You'd never guess it from listening to his old-timey, Southern-influenced music, but Woody Pines is from New Hampshire. Pines cut his teeth playing summer festivals on the west coast and busking on the streets of New Orleans with the Kitchen Syncopators, a band he started in 1998 with Gill Landry. After four years obtaining a musical education in New Orleans -- while living poor and occasionally paying rent with wine and Lucky Strikes -- Pines left the band and headed north to Ohio. He recorded a solo album titled Rags to Riches in 2006 and followed that with two more the following year. The first, a lo-fi garage recording, was called Lonesome Shack Blues, while the second was a self-titled album recorded under the moniker Woody Pines & the Lonesome Two. The "Lonesome Two" consisted of Tim Peacock on bass and Bram Riddlebarger on drums.
The band Woody Pines was formed in Athens, OH, in 2008, and mixes all of Pines' many influences into one down-homey blend of ragtime, country blues, roots/Americana, rockabilly, and New Orleans-style jazz. The following year, Pines moved the band to Asheville, NC, and recorded Counting Alligators. Pines played his customary lead role, handling guitar, harmonica, and vocals, with Zack Pozebanchuk on upright bass and Andy Tubb and Rennie Elliot splitting drum duties. Counting Alligators was recorded by Pines' old friend from his Kitchen Syncopators days, Gill Landry, who in 2008 replaced Critter Fuqua in Old Crow Medicine Show. Landry also plays on several tracks, as does Old Crow member Ketch Secor, who lends his fiddle. Another fiddle player who assisted with the album, Darin Gentry has since become a full member of Woody Pines. Tubb and Elliot were also replaced on drum by Nathan Taylor, who plays a stripped-down snare drum, similar to Slim Jim Phantom's percussion role with the Stray Cats.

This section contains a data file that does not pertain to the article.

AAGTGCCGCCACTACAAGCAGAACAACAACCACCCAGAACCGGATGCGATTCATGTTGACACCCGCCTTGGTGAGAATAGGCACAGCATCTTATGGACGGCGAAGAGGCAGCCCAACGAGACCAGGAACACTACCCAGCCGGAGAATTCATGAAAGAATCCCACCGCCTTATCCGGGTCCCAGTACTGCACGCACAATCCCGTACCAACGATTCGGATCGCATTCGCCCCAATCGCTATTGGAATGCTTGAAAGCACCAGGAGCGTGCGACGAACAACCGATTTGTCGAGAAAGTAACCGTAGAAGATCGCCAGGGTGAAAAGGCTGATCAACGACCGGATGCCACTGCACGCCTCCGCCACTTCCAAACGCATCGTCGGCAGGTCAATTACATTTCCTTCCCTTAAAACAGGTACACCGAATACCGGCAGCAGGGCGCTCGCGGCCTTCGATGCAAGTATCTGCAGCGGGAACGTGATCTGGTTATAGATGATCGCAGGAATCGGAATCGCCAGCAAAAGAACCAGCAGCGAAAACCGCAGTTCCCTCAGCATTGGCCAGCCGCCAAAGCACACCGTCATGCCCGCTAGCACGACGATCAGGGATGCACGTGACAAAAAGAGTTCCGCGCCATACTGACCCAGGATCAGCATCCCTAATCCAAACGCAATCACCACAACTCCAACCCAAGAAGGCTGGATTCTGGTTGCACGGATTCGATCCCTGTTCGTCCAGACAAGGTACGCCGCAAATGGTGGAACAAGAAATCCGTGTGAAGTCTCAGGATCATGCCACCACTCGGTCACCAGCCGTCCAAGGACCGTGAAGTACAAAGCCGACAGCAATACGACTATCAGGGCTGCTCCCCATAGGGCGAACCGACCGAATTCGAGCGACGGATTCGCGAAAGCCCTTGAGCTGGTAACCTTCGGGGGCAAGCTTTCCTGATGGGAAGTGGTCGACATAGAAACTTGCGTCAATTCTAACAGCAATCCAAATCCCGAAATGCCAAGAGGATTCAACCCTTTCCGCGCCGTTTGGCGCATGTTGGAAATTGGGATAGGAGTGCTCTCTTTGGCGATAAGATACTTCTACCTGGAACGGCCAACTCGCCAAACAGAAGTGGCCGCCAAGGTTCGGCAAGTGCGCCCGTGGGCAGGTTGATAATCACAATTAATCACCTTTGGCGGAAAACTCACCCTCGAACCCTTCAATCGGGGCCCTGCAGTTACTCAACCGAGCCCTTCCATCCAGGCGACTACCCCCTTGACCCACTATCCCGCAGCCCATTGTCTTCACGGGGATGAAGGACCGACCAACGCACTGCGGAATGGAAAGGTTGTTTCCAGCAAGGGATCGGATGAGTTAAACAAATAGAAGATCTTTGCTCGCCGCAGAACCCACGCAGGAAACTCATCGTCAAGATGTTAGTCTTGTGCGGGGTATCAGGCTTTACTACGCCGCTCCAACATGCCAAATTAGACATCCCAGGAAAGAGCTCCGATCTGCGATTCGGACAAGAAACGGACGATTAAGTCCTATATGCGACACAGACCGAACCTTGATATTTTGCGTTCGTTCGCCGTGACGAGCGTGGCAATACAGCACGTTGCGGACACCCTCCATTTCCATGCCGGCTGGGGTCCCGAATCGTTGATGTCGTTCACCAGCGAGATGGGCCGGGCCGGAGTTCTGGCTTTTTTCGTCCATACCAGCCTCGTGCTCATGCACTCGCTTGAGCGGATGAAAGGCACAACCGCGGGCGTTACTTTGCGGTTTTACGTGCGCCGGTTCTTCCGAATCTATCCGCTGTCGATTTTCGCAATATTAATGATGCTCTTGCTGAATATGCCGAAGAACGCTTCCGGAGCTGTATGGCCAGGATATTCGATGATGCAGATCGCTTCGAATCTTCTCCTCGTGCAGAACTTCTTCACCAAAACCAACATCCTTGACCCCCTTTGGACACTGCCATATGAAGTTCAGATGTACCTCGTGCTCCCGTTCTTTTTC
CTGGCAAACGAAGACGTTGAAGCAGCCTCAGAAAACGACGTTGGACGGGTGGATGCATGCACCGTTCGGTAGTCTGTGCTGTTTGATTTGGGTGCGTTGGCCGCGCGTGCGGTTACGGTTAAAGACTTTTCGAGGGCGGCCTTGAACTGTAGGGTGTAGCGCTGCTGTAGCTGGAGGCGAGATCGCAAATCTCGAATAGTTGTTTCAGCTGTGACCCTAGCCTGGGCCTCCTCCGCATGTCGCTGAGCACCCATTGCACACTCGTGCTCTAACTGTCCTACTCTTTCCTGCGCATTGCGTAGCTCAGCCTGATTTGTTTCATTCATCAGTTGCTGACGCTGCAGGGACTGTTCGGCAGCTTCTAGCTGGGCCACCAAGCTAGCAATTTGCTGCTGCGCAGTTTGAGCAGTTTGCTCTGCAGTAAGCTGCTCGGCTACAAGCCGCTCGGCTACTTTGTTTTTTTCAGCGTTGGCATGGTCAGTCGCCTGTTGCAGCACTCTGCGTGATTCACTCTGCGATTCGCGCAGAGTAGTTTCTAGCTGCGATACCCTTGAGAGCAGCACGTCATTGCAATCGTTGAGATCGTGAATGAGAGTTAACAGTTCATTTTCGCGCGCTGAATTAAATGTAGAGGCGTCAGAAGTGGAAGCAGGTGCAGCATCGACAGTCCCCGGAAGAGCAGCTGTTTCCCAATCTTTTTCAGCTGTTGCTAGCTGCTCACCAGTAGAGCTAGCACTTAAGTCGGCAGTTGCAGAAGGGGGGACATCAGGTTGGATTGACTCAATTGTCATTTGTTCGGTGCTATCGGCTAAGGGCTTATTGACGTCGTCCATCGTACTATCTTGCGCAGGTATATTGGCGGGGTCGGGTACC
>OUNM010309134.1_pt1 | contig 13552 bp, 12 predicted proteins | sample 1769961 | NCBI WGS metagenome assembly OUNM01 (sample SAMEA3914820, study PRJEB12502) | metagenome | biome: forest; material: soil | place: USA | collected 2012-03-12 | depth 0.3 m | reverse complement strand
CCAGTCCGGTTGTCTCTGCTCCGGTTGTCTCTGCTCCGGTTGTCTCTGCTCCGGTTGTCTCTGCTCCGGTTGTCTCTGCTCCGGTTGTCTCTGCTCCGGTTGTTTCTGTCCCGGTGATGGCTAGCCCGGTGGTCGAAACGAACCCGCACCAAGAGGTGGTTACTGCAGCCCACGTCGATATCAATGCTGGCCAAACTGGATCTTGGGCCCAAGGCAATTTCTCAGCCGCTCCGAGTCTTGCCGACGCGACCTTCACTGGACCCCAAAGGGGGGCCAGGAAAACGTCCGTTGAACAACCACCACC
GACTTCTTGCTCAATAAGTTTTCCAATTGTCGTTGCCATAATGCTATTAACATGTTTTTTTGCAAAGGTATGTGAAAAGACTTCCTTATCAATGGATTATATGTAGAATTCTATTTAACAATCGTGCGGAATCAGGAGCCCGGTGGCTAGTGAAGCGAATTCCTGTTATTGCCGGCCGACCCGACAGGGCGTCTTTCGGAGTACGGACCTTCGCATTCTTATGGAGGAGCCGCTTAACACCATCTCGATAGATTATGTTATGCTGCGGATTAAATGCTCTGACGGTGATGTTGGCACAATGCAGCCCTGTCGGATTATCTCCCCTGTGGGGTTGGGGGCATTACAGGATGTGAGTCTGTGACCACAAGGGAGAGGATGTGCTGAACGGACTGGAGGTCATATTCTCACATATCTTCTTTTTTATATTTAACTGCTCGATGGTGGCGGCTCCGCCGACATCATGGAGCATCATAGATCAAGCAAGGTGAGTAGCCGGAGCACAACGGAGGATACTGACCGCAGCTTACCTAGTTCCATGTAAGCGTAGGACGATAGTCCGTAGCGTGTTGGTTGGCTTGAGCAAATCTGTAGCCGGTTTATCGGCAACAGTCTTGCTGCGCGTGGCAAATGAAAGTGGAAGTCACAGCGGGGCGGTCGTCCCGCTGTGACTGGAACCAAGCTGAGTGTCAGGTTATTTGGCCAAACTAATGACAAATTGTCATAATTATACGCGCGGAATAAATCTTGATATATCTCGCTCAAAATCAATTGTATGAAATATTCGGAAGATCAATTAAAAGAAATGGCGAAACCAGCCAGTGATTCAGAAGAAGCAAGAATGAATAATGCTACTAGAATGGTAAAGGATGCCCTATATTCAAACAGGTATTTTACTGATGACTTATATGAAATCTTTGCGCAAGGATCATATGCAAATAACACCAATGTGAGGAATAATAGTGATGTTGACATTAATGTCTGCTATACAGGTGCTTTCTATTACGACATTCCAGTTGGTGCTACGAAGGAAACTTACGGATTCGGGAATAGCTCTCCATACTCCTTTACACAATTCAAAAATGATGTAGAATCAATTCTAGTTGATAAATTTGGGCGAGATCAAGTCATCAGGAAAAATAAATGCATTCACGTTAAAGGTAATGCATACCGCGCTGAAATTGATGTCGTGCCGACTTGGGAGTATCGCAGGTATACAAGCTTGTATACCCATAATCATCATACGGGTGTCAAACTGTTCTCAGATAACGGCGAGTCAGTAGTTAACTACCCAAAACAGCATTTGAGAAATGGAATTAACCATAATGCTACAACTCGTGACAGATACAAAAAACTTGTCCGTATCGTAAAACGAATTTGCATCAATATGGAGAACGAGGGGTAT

Comparisons between Woody Pines and Old Crow Medicine Show are easy to make. Both are part of the hip, younger generation of traditional string bands that have helped to revive an interest in a music from a bygone era, and both learned their craft through immersion and years of busking. However, Woody Pines' sound is much more steeped in the old ragtime feel of New Orleans than that of Old Crow. Pines, himself, it should also be noted, has a bit of a reputation as a virtuoso on the kazoo.